Old 07-24-2012, 06:27 AM   #4
Confused about dryer sheets
Join Date: Jul 2012
Location: Wilkes-Barre
Posts: 2
I appreciate your replies. This may be a stupid question. But in your opinion would it be beneficial for me to take a bit more out in student loans, and have a little more money in a roth IRA? Or should I not trade the debt for the possible benefits down the road. I know the earlier you start the more interest can build. Just a thought. Let me know what you think.
kinney2315 is offline   Reply With Quote
Old 07-24-2012, 06:38 AM   #5
Recycles dryer sheets
RISP's Avatar
Join Date: Jul 2012
Posts: 322
That would be leveraging. I personally would avoid debt at all costs, with the exception of a modest mortgage for your primary residence. YMMV.
RISP is offline   Reply With Quote
Old 07-24-2012, 06:42 AM   #6
Give me a museum and I'll fill it. (Picasso)
Give me a forum ...
pb4uski's Avatar
Join Date: Nov 2010
Location: Vermont & Sarasota, FL
Posts: 17,840
I know this may be blasphemy on this forum, but for someone like you at 20 years old, while it is great for you to save some, a more important priority is to obtain a skill and a job and experience to build a career and a reliable income stream. Concentrate on that and building an emergency fund of 3-6 months of living expenses in a taxable account and then worry about retirement savings. Then, if you have access to a 401k through your employer that provides matching funds take full advantage of that.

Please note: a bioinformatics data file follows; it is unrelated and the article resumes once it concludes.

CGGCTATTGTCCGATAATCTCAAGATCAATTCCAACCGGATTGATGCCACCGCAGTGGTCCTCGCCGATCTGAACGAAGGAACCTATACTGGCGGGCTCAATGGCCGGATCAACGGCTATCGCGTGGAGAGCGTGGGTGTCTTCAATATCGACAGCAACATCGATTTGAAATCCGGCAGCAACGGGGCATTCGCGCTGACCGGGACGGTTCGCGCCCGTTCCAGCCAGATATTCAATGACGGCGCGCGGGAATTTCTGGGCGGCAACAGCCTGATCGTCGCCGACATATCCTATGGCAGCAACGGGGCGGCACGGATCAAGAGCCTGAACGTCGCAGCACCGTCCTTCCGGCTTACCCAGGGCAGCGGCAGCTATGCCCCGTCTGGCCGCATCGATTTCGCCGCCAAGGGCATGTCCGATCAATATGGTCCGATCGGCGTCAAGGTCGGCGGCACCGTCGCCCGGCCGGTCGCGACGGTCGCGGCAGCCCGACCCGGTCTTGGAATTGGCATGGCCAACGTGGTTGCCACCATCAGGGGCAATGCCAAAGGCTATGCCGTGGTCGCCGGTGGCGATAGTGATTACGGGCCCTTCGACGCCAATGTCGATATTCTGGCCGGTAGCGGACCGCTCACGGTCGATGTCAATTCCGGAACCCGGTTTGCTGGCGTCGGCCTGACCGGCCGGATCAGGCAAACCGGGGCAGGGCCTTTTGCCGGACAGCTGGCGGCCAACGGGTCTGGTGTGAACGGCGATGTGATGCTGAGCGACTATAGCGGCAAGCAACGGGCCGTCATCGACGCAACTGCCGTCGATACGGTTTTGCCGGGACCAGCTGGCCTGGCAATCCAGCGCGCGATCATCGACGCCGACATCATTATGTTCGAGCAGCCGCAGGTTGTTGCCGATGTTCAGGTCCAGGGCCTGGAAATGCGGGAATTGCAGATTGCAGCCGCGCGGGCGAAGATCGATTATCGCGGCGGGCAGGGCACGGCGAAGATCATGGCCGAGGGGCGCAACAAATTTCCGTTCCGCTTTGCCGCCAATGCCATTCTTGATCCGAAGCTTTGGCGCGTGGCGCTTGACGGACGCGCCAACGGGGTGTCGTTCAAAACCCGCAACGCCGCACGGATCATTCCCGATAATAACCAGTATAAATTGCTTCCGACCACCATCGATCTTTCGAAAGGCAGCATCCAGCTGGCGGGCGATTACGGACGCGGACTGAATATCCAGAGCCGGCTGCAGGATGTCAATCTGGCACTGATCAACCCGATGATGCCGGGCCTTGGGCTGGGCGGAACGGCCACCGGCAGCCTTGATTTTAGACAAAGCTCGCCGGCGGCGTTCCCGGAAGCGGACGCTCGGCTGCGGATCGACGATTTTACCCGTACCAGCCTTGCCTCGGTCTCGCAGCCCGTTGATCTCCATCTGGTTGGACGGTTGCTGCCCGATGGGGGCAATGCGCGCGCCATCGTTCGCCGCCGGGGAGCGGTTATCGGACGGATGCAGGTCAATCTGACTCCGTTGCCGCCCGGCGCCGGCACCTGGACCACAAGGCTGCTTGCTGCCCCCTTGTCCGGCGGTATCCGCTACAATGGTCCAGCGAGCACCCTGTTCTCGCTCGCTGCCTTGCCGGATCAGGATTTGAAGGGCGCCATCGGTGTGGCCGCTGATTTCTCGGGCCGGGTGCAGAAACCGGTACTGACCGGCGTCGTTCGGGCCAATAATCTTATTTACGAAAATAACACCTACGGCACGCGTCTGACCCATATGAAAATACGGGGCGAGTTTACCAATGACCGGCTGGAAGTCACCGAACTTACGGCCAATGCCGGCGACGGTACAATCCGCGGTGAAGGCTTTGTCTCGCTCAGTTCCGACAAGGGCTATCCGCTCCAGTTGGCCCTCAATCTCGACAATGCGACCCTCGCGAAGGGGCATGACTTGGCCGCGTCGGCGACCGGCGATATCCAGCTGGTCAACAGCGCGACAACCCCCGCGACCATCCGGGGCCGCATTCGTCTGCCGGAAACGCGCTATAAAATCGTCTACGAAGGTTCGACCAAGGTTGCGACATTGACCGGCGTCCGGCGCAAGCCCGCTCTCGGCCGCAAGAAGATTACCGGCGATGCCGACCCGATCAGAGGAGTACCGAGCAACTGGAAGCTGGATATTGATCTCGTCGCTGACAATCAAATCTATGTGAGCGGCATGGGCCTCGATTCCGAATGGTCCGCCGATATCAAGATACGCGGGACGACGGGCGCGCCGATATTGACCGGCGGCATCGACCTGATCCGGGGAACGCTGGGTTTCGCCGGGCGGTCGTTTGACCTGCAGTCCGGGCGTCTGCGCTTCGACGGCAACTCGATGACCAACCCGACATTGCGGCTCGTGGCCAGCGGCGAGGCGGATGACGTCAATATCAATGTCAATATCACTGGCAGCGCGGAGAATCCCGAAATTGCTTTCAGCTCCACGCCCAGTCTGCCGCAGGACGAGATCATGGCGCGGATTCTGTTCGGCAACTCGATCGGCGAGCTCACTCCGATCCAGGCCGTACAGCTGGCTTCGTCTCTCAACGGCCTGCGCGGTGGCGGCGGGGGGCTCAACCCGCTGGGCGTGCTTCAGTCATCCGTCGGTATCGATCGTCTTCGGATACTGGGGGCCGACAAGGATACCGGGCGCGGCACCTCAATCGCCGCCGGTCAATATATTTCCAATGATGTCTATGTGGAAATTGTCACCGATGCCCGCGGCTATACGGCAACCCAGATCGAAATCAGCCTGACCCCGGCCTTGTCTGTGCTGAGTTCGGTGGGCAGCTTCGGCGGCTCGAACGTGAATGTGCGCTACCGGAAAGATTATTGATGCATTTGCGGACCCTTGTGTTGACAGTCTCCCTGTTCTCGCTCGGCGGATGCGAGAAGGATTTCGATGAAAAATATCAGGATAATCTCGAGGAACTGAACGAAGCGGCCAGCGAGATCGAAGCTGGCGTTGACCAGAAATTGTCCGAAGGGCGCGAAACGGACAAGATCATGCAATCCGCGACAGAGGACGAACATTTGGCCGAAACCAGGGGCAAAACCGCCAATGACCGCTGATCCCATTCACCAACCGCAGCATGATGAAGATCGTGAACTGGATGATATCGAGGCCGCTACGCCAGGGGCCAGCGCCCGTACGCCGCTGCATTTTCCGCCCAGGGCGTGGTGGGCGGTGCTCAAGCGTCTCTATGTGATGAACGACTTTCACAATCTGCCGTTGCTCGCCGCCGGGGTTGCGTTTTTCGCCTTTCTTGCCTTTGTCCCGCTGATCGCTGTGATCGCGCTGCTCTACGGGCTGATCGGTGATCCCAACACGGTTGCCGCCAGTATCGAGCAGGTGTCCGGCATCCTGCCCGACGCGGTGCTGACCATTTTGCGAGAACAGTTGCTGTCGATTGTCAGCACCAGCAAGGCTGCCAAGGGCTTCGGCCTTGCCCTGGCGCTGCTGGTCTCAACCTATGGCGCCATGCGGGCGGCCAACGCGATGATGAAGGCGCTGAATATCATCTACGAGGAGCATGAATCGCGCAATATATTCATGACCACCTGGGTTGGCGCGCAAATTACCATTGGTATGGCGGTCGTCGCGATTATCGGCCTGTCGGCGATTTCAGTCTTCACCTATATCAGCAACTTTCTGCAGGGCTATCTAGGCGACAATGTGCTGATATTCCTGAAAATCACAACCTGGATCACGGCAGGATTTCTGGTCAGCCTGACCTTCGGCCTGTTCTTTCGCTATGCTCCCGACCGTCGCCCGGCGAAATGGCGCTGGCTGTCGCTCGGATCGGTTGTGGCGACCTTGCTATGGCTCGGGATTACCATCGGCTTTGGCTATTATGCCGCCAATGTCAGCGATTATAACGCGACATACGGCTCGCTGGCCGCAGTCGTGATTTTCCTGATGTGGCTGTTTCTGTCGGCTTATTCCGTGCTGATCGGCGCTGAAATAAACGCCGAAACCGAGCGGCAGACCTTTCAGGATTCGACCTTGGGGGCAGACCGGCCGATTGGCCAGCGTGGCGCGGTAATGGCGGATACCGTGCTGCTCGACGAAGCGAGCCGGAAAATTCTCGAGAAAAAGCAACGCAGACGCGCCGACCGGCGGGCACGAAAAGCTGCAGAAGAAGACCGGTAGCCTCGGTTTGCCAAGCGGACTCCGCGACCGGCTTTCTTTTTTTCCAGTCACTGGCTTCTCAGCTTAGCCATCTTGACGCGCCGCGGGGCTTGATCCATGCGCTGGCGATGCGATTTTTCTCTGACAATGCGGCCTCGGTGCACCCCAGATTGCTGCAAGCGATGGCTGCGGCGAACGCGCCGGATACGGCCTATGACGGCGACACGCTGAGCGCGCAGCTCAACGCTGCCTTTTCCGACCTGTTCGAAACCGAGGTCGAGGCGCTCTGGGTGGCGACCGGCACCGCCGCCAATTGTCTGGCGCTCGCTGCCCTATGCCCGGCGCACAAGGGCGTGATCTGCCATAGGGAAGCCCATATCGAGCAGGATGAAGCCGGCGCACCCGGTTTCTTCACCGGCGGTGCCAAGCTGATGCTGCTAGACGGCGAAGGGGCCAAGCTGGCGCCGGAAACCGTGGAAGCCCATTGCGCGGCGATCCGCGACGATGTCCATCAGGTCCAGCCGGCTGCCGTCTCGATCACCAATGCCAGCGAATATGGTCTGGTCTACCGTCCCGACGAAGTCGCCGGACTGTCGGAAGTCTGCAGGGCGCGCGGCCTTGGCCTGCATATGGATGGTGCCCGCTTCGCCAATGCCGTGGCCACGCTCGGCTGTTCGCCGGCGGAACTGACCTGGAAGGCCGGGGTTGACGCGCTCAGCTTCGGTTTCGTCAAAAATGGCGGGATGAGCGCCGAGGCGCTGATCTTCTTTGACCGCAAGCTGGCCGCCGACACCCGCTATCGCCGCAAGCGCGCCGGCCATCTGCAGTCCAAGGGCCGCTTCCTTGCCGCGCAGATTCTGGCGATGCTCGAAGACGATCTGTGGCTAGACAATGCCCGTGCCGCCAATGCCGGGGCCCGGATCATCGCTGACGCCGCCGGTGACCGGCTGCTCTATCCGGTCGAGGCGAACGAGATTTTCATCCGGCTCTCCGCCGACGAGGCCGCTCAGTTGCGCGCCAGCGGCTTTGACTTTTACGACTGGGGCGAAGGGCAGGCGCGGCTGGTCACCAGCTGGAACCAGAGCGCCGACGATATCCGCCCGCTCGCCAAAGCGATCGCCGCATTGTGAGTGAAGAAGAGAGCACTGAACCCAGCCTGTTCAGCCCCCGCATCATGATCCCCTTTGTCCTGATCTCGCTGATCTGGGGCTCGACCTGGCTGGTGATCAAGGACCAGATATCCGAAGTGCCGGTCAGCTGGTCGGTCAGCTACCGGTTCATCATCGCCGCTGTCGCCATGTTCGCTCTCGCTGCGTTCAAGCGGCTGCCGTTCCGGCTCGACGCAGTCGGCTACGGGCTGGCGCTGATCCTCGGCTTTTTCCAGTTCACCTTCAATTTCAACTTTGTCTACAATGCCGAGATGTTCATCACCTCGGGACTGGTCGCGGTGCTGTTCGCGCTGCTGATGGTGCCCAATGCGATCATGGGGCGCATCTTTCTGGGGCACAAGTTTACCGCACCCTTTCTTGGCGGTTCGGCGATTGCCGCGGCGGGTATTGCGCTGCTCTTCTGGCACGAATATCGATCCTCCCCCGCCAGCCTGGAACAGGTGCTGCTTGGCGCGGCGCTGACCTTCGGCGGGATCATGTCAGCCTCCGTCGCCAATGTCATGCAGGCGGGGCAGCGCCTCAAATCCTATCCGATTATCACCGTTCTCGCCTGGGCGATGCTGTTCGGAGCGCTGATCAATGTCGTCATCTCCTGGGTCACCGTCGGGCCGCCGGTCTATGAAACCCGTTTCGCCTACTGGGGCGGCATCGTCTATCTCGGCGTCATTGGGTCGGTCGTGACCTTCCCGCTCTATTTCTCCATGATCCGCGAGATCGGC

With respect to your question, if you have fully funded your emergency fund and have extra cash flow then use it for your education to minimize the amount of student loan debt that you will have. Less debt will give you more flexibility later in your 20s.

While in theory your investment return should exceed what you pay in student loan interest, there is a risk that it might not and the base that it would be applied to is likely to be small so it won't make much of a difference.
pb4uski is offline   Reply With Quote
Old 07-24-2012, 11:28 AM   #7
Recycles dryer sheets
Join Date: Oct 2007
Location: San Diego
Posts: 284
I've never kept a 3-6 month emergency fund in a taxable account, I'd rather have as much money as possible working for me. I like having a month or so of expenses in your checking account (overdrafts fees are a waste of money). Then put as much as you can in your Roth. You can always take out the contributions for the Roth if you have a real emergency. (Of course I also have family that I know I could hit up for a few months if needed as well, ymmv).
If I were you, I'd try to get at least $100 a month into the Roth, and if the student loans were cheap enough, I'd use them to make sure I got that much.

It doesn't make much sense to pay 8% in a student loan to make 2-5% in gains, so just be careful what you're paying for.

meekie is offline   Reply With Quote

Currently Active Users Viewing This Thread: 1 (0 members and 1 guests)
Thread Tools Search this Thread
Search this Thread:

Advanced Search
Display Modes

Posting Rules
You may not post new threads
You may not post replies
You may not post attachments
You may not edit your posts

BB code is On
Smilies are On
[IMG] code is On
HTML code is Off
Trackbacks are Off
Pingbacks are Off
Refbacks are Off


All times are GMT -6. The time now is 10:01 AM.
Powered by vBulletin® Version 3.8.8 Beta 1
Copyright ©2000 - 2018, vBulletin Solutions, Inc.